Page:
Cobalt-doped Graphdiyne Catalyst for Catalytically Decomposing Ammonia to Hydrogen

Cobalt-doped Graphdiyne Catalyst for Catalytically Decomposing Ammonia to Hydrogen

A team from Nanjing University, Hubei Normal University and Zhejiang University has developed a cobalt-doped graphdiyne catalyst for catalytically decomposing ammonia (NH3) to generate H2. The composite catalyst significantly enhances the reactivity and stability of ammonia decomposition.

In a paper in the journal Fuel, the researchers report that the Co-doped graphdiyne catalyst achieved nearly complete decomposition of ammonia at 550 ˚C, and the conversion rate remained stable over 18 h of continuous reaction.

Graphdiyne (GDY) is a new two-dimensional (2D) carbon allotrope, similar to graphene. However, while graphene is a single layer of carbon atoms arranged in a 2D honeycomb lattice, graphdiyne is composed of both sp2 and sp carbon atoms (sp and sp2 refer to the hybridization state of carbon atoms in molecules), forming a unique structure with a large number of pores, giving it a high surface area—useful for applications in energy storage and catalysis.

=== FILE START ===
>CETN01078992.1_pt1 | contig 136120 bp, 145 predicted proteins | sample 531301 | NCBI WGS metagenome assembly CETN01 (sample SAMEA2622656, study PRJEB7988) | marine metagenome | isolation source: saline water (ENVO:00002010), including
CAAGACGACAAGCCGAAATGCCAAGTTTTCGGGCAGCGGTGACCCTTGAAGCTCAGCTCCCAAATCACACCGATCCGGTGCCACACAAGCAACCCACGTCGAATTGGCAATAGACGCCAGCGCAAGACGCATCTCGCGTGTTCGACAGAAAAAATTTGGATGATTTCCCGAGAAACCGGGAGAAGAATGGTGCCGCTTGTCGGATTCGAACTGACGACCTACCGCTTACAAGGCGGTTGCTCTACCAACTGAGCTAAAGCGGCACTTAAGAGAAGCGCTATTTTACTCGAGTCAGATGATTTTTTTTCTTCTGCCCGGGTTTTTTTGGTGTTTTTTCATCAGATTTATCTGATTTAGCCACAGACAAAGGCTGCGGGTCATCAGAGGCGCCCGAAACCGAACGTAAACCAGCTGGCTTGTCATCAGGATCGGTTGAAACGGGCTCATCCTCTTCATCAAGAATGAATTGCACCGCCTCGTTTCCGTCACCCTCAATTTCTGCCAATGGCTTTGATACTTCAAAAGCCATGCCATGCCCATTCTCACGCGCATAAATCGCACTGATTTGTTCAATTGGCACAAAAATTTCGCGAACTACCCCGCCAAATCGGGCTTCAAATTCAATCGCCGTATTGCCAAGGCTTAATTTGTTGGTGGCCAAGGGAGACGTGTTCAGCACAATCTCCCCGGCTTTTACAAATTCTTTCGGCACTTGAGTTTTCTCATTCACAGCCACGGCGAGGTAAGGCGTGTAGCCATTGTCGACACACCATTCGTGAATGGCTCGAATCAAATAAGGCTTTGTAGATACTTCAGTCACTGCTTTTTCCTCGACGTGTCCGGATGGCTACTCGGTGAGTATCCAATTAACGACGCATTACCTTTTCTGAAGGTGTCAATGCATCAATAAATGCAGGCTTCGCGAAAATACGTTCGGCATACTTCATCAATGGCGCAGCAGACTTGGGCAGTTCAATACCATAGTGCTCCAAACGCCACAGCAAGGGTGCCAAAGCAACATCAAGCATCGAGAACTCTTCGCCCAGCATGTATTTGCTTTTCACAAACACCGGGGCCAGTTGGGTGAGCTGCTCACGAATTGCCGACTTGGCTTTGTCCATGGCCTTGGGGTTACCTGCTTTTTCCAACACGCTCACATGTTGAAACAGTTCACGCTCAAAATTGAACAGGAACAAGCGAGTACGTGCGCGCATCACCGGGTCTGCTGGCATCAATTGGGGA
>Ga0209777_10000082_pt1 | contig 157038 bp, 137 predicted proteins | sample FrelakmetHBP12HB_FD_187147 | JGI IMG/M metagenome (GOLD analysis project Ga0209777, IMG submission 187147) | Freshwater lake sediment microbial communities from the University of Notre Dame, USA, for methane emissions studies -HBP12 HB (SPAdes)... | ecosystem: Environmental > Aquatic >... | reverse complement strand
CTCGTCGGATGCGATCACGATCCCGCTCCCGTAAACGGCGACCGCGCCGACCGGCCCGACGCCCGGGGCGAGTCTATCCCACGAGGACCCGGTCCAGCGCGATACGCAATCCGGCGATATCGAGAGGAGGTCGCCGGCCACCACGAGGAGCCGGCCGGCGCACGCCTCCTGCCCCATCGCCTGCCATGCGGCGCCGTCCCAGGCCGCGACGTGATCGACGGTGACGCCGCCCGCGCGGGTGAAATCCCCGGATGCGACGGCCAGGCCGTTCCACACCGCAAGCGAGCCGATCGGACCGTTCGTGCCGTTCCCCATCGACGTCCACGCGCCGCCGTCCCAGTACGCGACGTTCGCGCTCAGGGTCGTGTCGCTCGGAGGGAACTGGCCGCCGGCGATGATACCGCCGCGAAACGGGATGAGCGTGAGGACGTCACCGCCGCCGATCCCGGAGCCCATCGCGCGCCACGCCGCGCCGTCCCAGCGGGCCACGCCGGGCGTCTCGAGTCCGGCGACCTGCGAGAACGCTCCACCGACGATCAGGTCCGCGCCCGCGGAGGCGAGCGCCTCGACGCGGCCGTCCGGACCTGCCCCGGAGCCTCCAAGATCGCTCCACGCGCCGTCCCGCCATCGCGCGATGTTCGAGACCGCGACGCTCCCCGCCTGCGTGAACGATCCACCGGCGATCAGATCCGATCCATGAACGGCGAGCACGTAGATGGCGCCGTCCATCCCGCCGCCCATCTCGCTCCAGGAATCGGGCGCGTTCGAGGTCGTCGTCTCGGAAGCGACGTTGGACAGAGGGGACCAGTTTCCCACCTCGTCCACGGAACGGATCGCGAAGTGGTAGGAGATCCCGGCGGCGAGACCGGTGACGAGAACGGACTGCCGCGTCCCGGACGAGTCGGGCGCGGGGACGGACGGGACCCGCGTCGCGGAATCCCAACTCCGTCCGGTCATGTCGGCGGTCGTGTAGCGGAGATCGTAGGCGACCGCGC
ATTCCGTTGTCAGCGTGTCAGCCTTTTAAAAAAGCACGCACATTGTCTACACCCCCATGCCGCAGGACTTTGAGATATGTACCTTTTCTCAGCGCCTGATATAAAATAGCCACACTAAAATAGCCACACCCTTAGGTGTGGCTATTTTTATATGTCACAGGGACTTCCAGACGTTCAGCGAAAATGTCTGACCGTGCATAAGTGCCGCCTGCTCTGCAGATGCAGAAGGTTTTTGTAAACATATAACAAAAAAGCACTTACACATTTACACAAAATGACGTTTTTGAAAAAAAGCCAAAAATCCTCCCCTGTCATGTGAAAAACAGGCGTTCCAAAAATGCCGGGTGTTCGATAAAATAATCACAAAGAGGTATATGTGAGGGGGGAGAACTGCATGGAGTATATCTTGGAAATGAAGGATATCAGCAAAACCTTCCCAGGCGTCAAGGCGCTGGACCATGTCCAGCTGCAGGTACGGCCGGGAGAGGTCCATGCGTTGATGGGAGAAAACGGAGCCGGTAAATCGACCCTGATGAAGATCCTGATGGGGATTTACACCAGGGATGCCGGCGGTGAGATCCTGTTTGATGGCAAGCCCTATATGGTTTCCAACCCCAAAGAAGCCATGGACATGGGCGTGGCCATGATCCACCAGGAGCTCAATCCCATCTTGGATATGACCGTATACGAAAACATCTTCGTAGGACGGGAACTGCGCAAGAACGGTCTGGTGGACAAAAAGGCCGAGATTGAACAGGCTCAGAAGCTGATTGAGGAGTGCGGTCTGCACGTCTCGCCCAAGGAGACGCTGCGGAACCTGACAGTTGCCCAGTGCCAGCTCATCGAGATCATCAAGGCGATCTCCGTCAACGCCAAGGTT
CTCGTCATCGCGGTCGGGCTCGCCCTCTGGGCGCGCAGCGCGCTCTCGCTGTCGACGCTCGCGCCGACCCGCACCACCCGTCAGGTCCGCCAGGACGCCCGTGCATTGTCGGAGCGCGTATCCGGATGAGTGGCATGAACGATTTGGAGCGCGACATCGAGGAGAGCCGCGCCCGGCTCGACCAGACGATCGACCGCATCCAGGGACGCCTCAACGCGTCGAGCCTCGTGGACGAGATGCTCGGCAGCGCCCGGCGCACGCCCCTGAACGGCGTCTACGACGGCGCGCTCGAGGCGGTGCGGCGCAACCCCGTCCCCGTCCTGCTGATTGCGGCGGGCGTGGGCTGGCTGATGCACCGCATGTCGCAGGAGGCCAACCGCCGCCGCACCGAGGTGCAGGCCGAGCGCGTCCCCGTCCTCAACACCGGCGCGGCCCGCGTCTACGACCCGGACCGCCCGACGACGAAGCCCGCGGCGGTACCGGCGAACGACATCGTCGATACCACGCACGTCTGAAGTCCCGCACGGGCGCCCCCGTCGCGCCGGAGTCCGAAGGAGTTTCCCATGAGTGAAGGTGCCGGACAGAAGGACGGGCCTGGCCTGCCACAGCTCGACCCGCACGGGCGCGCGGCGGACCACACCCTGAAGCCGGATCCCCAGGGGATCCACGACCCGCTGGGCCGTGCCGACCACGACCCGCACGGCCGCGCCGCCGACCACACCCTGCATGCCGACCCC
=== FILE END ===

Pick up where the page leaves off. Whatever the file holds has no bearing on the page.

Ammonia is by its nature a high-density hydrogen carrier. While noble metal catalysts, such as ruthenium, exhibit superior catalytic performance in ammonia decomposition—i.e., to release the hydrogen—their high cost is a challenge for widespread application, the authors note.

For the study, the team synthesized a series of Co-loaded graphdiyne sheets using a facile wet co-precipitation method.

DFT calculations elucidated that the rate-determining step in the reaction kinetics is the dehydrogenation of NHx species, not the recombination of nitrogen as conventionally understood.

Read the original article on Green Car Congress.